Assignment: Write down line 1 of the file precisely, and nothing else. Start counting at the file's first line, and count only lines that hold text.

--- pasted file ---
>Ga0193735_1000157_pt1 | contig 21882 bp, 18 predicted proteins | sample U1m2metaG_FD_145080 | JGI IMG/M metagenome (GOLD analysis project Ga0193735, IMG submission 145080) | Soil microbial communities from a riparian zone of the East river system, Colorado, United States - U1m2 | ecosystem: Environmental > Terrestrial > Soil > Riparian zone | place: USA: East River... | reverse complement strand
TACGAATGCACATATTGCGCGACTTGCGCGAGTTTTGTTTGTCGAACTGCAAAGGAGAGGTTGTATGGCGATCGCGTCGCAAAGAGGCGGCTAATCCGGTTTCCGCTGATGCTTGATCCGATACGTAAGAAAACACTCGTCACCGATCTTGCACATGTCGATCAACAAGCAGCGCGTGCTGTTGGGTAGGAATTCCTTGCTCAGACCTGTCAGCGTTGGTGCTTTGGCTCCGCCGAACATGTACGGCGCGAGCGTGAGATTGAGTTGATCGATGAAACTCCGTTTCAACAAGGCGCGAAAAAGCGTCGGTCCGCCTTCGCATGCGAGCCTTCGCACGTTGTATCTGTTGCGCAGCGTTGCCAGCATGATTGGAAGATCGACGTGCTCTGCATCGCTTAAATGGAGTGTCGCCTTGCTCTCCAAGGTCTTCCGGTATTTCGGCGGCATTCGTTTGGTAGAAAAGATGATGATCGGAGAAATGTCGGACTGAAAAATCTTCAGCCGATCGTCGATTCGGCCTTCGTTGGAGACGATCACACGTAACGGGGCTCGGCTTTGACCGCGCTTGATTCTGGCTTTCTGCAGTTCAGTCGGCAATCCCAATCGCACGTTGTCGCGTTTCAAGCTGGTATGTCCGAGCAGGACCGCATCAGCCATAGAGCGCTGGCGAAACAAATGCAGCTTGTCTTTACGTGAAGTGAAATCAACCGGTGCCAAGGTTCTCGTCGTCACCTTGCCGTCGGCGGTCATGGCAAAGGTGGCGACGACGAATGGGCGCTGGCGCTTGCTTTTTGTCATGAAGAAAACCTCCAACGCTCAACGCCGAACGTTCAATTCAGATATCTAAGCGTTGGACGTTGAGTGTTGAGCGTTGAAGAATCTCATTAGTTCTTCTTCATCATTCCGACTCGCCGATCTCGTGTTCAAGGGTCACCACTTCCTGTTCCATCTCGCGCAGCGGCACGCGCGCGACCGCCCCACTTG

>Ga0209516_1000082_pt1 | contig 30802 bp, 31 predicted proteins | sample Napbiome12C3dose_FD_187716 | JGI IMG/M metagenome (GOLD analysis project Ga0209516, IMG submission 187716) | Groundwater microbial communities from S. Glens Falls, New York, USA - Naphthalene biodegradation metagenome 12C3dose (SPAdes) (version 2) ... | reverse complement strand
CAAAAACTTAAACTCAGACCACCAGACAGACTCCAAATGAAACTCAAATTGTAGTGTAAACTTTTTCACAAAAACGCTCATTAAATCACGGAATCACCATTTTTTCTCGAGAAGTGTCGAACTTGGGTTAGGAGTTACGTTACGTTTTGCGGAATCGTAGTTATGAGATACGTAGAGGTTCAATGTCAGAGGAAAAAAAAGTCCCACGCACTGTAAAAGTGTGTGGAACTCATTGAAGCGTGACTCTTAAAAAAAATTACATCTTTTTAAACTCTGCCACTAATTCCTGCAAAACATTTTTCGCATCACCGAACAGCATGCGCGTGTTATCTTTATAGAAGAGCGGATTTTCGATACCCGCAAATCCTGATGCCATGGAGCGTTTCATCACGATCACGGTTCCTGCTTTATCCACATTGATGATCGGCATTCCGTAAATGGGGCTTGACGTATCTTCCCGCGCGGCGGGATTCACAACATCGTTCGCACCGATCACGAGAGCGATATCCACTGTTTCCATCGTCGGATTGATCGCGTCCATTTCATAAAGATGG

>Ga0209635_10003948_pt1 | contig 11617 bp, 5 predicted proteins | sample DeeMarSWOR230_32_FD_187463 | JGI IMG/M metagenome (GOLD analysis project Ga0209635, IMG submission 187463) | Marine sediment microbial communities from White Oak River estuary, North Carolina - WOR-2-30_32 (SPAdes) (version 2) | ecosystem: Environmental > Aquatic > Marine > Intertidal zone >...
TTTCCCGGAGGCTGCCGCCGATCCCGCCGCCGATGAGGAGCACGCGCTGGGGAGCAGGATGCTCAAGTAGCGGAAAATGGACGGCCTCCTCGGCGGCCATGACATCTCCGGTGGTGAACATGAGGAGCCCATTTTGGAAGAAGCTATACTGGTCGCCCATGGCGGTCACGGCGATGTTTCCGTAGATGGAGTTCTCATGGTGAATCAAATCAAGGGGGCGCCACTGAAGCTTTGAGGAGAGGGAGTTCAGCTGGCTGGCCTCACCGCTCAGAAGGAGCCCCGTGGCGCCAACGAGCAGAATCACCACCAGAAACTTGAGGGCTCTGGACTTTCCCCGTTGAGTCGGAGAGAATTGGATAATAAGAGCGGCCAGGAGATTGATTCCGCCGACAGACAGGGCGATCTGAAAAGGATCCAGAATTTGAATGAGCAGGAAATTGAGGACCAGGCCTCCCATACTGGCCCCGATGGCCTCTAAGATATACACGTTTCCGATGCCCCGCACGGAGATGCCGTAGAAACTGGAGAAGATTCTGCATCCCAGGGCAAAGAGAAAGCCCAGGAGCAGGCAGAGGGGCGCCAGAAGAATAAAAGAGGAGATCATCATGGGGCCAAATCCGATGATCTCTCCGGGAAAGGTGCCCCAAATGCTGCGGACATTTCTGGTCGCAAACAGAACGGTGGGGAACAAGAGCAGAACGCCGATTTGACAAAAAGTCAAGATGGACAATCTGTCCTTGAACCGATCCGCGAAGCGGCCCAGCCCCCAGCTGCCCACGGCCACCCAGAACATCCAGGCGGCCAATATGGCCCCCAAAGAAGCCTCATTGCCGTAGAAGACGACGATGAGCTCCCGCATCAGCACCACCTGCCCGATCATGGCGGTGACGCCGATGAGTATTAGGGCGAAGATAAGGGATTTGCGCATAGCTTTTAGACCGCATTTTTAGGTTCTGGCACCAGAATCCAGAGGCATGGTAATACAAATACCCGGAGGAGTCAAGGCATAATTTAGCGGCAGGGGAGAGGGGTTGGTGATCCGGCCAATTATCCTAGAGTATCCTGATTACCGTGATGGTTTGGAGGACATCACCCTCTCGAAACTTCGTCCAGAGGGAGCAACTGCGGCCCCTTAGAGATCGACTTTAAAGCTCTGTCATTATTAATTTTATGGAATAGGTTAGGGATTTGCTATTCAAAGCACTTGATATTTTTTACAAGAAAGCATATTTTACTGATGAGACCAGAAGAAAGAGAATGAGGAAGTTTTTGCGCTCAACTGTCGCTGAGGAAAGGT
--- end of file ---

>Ga0193735_1000157_pt1 | contig 21882 bp, 18 predicted proteins | sample U1m2metaG_FD_145080 | JGI IMG/M metagenome (GOLD analysis project Ga0193735, IMG submission 145080) | Soil microbial communities from a riparian zone of the East river system, Colorado, United States - U1m2 | ecosystem: Environmental > Terrestrial > Soil > Riparian zone | place: USA: East River... | reverse complement strand